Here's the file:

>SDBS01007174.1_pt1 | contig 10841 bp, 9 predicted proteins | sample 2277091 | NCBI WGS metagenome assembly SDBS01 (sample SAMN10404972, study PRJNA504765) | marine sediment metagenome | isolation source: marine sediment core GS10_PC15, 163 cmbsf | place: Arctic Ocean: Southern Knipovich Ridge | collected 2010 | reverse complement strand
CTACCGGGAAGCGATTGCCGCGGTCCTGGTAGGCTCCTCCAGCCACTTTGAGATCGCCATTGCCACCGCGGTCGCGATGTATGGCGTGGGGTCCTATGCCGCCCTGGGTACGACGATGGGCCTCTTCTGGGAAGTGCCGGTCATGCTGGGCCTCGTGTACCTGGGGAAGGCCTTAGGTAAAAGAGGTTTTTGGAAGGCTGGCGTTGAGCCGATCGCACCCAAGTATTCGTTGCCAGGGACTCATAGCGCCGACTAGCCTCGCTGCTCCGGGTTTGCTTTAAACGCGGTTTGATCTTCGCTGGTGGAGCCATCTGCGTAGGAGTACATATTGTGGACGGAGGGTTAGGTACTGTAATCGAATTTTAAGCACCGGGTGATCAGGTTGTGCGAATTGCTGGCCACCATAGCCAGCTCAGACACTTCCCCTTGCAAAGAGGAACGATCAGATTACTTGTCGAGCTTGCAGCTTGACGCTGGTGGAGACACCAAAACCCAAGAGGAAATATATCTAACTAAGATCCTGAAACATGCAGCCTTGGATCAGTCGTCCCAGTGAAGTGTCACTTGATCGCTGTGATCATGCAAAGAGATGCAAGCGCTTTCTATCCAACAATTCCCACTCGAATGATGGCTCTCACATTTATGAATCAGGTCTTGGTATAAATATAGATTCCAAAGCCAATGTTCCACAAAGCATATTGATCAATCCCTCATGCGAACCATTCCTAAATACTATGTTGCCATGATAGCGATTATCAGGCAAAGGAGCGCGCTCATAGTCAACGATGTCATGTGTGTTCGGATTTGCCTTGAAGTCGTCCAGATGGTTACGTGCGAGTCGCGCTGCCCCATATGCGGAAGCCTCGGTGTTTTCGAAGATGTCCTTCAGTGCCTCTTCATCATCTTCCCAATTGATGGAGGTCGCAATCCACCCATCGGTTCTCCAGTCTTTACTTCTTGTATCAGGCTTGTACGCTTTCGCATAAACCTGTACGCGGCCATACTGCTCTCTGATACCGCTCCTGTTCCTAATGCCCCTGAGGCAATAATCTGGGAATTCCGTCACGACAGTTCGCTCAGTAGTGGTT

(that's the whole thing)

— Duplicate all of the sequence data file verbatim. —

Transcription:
>SDBS01007174.1_pt1 | contig 10841 bp, 9 predicted proteins | sample 2277091 | NCBI WGS metagenome assembly SDBS01 (sample SAMN10404972, study PRJNA504765) | marine sediment metagenome | isolation source: marine sediment core GS10_PC15, 163 cmbsf | place: Arctic Ocean: Southern Knipovich Ridge | collected 2010 | reverse complement strand
CTACCGGGAAGCGATTGCCGCGGTCCTGGTAGGCTCCTCCAGCCACTTTGAGATCGCCATTGCCACCGCGGTCGCGATGTATGGCGTGGGGTCCTATGCCGCCCTGGGTACGACGATGGGCCTCTTCTGGGAAGTGCCGGTCATGCTGGGCCTCGTGTACCTGGGGAAGGCCTTAGGTAAAAGAGGTTTTTGGAAGGCTGGCGTTGAGCCGATCGCACCCAAGTATTCGTTGCCAGGGACTCATAGCGCCGACTAGCCTCGCTGCTCCGGGTTTGCTTTAAACGCGGTTTGATCTTCGCTGGTGGAGCCATCTGCGTAGGAGTACATATTGTGGACGGAGGGTTAGGTACTGTAATCGAATTTTAAGCACCGGGTGATCAGGTTGTGCGAATTGCTGGCCACCATAGCCAGCTCAGACACTTCCCCTTGCAAAGAGGAACGATCAGATTACTTGTCGAGCTTGCAGCTTGACGCTGGTGGAGACACCAAAACCCAAGAGGAAATATATCTAACTAAGATCCTGAAACATGCAGCCTTGGATCAGTCGTCCCAGTGAAGTGTCACTTGATCGCTGTGATCATGCAAAGAGATGCAAGCGCTTTCTATCCAACAATTCCCACTCGAATGATGGCTCTCACATTTATGAATCAGGTCTTGGTATAAATATAGATTCCAAAGCCAATGTTCCACAAAGCATATTGATCAATCCCTCATGCGAACCATTCCTAAATACTATGTTGCCATGATAGCGATTATCAGGCAAAGGAGCGCGCTCATAGTCAACGATGTCATGTGTGTTCGGATTTGCCTTGAAGTCGTCCAGATGGTTACGTGCGAGTCGCGCTGCCCCATATGCGGAAGCCTCGGTGTTTTCGAAGATGTCCTTCAGTGCCTCTTCATCATCTTCCCAATTGATGGAGGTCGCAATCCACCCATCGGTTCTCCAGTCTTTACTTCTTGTATCAGGCTTGTACGCTTTCGCATAAACCTGTACGCGGCCATACTGCTCTCTGATACCGCTCCTGTTCCTAATGCCCCTGAGGCAATAATCTGGGAATTCCGTCACGACAGTTCGCTCAGTAGTGGTT